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Being a Research participant: A child and Parent's view.

Posted Tue 19th Dec 2017 at 13:01
by Calum and Michelle Gibson


Calum took part in 'a naturalistic study investigating sleep and cognitive learning in children with and without sleep disorders' run by the University of Nottingham. Calum talks first about his experience, followed by his mum Michelle. They hope by reading this you'll be inspired to get involved with research too!


What’s your name


How old are you?


How long since you got diagnosed with Tourette Syndrome?
Almost 2 years, but I've had tics for about 5 years.

Which research project did you take part in?

It was a sleep study.

Did you have to go somewhere to take part? A university or a clinic?

No, a lady came to our house.

Can you tell us what it was like when you went to take part? 
When she came to our house she asked me some questions and played some games with me eg a memory game. Some were simple and some were more difficult but they were fun overall.

Did you meet the researchers? Did you get taken somewhere like a scanner or a clinic room?
I met a researcher called Charlotte, she was really nice. I didn't have to go anywhere special to take part.

Did you have any activities to do? Did you have any scans or use any equipment?
I had to wear a special watch for 2 weeks and on one day I had to use an ipad to complete some games before bed and again when I woke up in the morning.


How long did it last roughly? How many times did you go?
The study took two weeks, but Charlotte only visited us once.

Did any researchers ask you or your parents questions?
Yes we were given a questionnaire to fill out and she asked some questions verbally about my tics and how they make me feel.

Was there anything you didn’t like to too much about it? (for example going into a scanner, being asked lots of questions, taking a long time?)

No, there was nothing I didn't like.

What were the bits you liked?

The ipad games were fun. (I also was given a £10 Amazon gift card for taking part which made me happy!)

What would you say to someone else thinking about joining in a research project like you did? (would you recommend doing it to other people?)

Yes I would recommend it to other people as it is helpful in finding out more about Tourettes and I liked feeling that I had helped with research.


Mum Michelle, gives her perspective: 

Calum took part in a sleep study in October 2016 (about 7 months after he was diagnosed). We were told it was 'A naturalistic study investigating sleep and cognitive learning in children with and without sleep disorders'.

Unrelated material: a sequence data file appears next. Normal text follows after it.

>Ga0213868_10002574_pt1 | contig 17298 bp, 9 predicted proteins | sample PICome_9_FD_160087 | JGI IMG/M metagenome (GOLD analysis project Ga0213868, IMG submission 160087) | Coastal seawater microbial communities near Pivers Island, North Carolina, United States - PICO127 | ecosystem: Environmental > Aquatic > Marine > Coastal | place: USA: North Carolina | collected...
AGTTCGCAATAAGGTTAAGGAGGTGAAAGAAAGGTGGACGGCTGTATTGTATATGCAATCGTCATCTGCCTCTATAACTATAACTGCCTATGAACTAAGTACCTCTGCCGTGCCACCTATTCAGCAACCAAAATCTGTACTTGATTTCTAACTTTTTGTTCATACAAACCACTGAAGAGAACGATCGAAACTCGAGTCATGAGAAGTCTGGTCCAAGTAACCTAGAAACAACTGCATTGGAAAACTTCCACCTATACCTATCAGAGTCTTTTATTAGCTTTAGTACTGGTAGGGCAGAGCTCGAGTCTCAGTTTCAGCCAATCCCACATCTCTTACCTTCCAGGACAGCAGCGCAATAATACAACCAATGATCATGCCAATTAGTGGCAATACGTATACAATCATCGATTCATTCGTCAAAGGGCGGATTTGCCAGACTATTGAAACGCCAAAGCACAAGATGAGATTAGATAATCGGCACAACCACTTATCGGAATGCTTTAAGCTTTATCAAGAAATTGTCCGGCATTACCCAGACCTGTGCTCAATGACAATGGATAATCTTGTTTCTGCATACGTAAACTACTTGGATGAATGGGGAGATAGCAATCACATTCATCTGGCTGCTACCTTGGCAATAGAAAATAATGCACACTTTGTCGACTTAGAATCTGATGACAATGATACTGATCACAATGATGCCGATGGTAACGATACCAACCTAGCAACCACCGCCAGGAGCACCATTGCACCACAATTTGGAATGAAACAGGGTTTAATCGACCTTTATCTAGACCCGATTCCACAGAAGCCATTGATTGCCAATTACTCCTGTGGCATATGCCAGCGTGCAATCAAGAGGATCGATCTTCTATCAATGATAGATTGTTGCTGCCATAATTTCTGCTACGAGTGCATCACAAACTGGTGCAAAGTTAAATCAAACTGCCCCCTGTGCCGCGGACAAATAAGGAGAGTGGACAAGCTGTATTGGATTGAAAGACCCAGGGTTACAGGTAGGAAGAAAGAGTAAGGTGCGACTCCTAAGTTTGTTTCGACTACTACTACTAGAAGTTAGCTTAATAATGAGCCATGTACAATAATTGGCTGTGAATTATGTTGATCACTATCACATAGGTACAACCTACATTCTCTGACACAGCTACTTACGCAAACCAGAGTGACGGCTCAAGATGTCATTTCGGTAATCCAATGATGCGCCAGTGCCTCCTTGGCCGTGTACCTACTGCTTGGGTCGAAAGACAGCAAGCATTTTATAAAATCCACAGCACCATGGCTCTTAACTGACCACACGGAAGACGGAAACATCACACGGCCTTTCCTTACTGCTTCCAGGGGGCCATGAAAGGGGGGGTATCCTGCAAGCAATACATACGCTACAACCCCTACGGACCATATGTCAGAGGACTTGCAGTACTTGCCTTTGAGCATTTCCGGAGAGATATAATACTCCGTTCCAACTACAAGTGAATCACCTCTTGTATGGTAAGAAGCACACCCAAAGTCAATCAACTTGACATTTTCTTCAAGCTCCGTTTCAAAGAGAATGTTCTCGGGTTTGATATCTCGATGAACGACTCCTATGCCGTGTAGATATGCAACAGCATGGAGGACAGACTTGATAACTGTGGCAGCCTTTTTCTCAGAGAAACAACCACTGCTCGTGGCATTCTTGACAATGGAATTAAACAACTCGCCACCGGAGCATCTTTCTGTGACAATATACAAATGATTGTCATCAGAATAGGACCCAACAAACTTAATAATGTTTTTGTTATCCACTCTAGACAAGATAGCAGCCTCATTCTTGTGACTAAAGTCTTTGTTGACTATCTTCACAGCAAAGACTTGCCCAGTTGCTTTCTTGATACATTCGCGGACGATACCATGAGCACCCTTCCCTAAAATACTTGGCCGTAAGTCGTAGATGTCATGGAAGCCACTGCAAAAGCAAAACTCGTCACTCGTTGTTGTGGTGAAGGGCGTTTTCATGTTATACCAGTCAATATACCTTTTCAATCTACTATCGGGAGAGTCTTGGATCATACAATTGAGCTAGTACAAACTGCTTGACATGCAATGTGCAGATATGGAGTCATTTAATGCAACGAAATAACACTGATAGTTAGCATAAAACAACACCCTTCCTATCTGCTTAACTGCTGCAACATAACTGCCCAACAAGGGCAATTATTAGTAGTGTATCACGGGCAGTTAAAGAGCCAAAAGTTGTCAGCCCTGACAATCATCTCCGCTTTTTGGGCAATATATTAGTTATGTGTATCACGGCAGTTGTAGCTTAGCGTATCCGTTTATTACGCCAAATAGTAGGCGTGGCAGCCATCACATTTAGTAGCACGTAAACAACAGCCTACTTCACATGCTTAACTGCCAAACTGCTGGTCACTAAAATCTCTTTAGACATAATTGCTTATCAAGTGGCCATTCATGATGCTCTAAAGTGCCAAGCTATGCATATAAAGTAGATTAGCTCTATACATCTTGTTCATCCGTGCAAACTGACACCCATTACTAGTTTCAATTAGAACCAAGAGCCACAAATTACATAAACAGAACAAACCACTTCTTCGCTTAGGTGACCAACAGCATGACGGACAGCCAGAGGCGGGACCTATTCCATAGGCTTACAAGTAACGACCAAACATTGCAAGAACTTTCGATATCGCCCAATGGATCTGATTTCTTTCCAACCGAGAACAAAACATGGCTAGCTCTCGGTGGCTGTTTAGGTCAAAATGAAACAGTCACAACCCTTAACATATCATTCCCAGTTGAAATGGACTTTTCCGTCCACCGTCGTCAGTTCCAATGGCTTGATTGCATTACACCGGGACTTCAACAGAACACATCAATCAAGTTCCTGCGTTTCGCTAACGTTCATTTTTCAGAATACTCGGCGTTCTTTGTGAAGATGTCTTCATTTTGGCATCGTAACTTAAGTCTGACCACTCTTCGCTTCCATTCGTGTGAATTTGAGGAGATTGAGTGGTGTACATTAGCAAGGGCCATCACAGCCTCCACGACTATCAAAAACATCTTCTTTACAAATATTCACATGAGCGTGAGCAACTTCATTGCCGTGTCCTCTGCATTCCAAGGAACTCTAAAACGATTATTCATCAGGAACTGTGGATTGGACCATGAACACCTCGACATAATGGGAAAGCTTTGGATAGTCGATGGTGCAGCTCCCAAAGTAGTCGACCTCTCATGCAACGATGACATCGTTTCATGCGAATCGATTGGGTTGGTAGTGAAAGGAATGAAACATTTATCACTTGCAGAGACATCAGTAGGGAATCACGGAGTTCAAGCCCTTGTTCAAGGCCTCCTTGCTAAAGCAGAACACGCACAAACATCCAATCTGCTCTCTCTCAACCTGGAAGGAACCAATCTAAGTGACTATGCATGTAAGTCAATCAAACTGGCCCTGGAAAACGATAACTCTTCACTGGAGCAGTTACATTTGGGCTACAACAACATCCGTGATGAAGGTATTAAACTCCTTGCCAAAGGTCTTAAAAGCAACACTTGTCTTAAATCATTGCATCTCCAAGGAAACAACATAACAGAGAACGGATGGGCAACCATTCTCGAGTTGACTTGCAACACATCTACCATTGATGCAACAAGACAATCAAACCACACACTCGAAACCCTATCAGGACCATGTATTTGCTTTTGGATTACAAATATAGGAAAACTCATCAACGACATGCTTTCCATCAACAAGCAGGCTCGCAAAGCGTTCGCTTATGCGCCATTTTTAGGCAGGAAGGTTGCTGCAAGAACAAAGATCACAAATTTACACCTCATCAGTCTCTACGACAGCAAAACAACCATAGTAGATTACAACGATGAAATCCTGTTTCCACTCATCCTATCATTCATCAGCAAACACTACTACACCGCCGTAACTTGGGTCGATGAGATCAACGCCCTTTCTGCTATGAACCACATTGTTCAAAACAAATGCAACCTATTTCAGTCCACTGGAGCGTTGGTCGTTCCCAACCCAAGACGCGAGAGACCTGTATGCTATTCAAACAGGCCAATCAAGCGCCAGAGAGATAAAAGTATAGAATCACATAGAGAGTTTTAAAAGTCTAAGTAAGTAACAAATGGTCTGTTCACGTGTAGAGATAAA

Taking part in the study was very straightforward; initially we were contacted by email by Charlotte, the trainee clinical psychologist who would come out to visit us. We were given plenty of information about the study before we decided to go ahead, explaining why the research was being carried out and what would be required of Calum. We were also given the option to withdraw from the study at any time should we choose to. We talked to Calum about why research is important in finding out more about TS and he was eager to get involved.

The home visit was organised for a time that suited us and took less than 2 hours. Charlotte first spoke to Calum and I together, then asked me to complete some questionnaires about Calum's tics and mood while she carried out some ipad games with him. She set up the watch Calum was to wear night and day for two weeks and explained he would need to press a button on the watch just before he fell asleep. She also showed him how to access the special games he would need to play on the ipad for 30 minutes before bed and on waking the next day on just one occasion during the 2 weeks. She gave me a sleep diary to complete for him each day.

At the end of the study we were emailed details of how to return the watch, ipad and sleep diary by post and once they had been returned, Calum received a £10 Amazon voucher as a thank you, which he was really pleased with! The whole experience was a positive one and we would definitely be keen to get involved again.


If you would like to take part in research, you can join our Research Participant Registry which is a voluntary database of individuals willing to consider participating in research studies. This would allow TA to contact you about studies that might be of interest to you.

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Being a Research participant: A child and Parent's view.

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